President Barack Obama has a new nominee for general counsel for the Department of the Army, five months after his first nominee withdrew amid questions about his work for mortgage financier Fannie Mae.
The new nominee is Solomon Watson IV, who for 16 years was general counsel to The New York Times Co., a company with First Amendment interests that are at times at odds with the military’s. Watson, who retired from the Times Co. in 2006, served in the U.S. Army as a lieutenant in Military Police Corps from 1966 to 1968 and was awarded the Bronze Star and Army Commendation medals for service while stationed in Vietnam, the White House said in an announcement late Friday.
Latham & Watkins partner Donald Remy had been nominated for the same position. Remy worked at Fannie Mae from 2000 to 2006, but on a form he submitted to the Senate Remy identified it only as a “major U.S. company.” Republicans began asking questions, and Remy withdrew June 12.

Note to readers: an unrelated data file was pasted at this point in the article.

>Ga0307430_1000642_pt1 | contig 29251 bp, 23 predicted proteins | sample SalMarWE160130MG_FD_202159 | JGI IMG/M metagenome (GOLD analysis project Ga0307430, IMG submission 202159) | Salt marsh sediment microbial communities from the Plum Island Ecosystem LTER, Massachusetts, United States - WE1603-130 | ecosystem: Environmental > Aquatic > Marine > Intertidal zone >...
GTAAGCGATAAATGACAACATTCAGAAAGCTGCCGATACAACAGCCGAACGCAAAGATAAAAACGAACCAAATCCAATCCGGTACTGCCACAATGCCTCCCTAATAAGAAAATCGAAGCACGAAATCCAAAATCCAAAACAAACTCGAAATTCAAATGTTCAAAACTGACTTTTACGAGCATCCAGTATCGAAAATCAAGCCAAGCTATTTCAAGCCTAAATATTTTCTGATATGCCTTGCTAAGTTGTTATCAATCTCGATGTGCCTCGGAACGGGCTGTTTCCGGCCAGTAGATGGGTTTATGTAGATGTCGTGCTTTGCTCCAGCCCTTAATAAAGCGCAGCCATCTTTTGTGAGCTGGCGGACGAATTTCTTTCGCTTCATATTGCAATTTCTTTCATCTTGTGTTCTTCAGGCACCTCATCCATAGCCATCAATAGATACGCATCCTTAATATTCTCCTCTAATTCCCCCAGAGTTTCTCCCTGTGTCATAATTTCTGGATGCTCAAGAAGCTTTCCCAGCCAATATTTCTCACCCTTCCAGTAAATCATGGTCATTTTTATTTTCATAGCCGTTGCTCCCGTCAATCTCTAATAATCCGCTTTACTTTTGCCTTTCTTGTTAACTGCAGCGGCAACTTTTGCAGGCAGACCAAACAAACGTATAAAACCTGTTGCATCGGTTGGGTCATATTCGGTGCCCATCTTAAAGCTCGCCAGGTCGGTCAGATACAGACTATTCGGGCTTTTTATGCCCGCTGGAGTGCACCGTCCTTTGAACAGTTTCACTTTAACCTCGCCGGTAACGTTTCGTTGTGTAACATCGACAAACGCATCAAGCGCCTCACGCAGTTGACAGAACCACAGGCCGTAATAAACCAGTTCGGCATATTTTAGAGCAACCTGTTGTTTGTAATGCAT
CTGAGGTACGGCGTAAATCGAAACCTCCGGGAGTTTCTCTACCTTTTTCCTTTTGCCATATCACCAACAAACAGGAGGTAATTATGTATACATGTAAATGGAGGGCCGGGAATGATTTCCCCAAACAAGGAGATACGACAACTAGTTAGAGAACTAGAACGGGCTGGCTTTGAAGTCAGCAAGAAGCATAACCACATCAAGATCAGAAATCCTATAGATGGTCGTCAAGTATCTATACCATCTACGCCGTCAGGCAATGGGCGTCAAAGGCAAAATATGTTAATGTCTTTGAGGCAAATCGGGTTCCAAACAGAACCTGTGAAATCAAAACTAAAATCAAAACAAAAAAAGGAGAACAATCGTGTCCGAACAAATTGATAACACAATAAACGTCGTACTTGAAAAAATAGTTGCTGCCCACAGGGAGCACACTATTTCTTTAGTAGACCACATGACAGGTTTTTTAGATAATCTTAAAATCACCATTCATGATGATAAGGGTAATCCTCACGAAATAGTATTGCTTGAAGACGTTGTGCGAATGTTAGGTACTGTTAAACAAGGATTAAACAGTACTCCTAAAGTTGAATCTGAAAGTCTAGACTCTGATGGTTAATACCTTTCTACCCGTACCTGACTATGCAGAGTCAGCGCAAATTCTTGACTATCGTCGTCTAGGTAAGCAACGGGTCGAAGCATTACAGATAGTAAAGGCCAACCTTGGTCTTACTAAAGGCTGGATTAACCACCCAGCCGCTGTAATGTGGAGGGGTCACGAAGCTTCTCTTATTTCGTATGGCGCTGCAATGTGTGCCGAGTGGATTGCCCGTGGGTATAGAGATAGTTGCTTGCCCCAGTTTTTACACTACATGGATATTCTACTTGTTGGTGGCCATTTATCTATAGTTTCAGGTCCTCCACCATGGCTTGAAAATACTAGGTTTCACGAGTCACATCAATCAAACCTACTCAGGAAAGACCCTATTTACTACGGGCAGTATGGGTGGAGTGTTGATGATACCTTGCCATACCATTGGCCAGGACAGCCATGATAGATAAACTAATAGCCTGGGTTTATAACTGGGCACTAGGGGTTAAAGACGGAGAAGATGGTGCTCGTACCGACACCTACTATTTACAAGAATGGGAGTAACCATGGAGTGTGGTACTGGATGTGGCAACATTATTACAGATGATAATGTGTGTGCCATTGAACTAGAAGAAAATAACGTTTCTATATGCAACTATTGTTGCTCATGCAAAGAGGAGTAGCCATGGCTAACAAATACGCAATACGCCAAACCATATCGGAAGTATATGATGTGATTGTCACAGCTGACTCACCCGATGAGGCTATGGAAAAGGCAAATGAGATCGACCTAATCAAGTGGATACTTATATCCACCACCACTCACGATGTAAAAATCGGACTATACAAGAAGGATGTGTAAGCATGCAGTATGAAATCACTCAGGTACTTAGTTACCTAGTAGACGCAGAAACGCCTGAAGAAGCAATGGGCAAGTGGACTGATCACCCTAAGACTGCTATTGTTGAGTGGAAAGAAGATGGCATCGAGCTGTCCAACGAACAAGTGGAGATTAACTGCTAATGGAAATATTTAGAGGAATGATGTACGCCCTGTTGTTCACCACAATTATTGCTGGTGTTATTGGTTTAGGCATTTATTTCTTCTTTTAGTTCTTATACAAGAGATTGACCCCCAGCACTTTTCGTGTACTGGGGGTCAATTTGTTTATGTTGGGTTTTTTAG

Watson (Howard, Harvard Law) started his career as a Boston associate for what was then Bingham, Dana & Gould. He joined the legal department at the Times in 1974 and became corporate secretary in 1979. He was general counsel from 1989 to 2005, during which he was among the few African-American general counsels for a company in the S&P 500. He was a member of the company’s executive committee.
In other legal-related nominations, the White House announced Paul Sanz, who is general counsel to the House Armed Services Committee, for general counsel to the Department of the Navy; Kathleen Tighe, deputy inspector general at the Agriculture Department, for inspector general to the Department of Education; Orlan Johnson, a partner at Saul Ewing, for chair of the Securities Investor Protection Corporation; and Sharon Bowen, a partner at Latham & Watkins, for vice chair of the Securities Investor Protection Corporation. Click here for the news release.
UPDATE (12:27 p.m.): Johnson was a bundler for Obama's presidential campaign, raising between $200,000 and $500,000, according to the Center for Responsive Politics.
Interviewed for a story in Legal Times in October 2008, Johnson said he had worked on several fundraisers, from an event at Washington's Union Station that brought in close to $500,000 to a fundraiser at Oprah Winfrey's Santa Barbara, Calif., home that raised $3 million.